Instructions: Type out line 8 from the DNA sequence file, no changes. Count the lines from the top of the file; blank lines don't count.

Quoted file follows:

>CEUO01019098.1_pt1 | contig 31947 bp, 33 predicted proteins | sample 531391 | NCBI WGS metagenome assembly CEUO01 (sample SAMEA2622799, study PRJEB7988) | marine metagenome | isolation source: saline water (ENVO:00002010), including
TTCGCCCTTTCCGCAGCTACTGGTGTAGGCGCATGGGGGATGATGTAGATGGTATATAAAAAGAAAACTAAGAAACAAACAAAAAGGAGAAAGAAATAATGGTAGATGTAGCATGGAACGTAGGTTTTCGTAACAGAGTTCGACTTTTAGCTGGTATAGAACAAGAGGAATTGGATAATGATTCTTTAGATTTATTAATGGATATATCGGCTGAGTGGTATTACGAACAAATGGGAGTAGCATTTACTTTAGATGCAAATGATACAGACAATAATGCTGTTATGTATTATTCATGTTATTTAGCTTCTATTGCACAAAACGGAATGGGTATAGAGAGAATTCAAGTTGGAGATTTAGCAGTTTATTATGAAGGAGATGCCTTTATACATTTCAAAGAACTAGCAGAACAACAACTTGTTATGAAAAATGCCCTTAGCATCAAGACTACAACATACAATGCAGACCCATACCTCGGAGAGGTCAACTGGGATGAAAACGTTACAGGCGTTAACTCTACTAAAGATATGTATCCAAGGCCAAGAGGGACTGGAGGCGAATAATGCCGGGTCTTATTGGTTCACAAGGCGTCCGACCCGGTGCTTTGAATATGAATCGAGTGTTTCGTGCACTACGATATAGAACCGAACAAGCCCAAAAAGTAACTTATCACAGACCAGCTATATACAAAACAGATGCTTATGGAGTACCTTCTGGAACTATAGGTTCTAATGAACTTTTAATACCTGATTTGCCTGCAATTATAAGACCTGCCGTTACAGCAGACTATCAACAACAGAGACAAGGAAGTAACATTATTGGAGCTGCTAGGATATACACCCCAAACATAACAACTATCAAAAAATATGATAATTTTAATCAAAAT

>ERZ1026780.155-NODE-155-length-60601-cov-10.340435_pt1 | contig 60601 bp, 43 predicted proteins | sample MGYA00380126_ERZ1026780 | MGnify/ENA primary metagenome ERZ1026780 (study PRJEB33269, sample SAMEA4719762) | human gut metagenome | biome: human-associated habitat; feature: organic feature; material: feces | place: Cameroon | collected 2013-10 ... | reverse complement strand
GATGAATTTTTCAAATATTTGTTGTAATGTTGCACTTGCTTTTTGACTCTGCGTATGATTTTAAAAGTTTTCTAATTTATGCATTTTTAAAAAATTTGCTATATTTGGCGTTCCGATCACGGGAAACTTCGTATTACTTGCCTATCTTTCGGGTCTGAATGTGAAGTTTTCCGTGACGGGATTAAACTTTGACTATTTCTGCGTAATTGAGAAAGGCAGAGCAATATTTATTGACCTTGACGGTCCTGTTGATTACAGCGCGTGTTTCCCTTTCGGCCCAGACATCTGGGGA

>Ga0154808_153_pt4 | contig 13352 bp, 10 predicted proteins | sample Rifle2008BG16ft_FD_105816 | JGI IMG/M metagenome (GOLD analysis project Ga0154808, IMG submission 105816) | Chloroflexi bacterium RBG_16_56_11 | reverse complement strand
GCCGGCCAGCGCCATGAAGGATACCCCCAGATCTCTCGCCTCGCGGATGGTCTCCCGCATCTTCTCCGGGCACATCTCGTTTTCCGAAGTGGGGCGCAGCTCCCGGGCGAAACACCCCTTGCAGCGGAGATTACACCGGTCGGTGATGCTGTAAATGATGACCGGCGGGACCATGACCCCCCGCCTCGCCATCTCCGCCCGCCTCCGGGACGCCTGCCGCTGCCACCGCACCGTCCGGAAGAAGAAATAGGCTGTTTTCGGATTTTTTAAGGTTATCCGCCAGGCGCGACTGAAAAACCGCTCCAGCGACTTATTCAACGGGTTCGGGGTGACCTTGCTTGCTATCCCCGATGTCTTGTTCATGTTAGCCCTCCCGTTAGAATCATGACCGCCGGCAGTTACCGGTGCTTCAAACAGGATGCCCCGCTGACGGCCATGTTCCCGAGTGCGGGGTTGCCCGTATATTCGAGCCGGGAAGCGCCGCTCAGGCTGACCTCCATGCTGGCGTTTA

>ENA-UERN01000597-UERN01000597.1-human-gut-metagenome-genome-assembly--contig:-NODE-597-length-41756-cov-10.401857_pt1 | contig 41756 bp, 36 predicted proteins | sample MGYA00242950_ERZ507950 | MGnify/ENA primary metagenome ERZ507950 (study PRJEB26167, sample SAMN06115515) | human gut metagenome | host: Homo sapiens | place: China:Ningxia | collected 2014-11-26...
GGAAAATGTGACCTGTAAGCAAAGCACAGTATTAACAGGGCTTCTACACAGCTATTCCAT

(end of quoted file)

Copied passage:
GGAAAATGTGACCTGTAAGCAAAGCACAGTATTAACAGGGCTTCTACACAGCTATTCCAT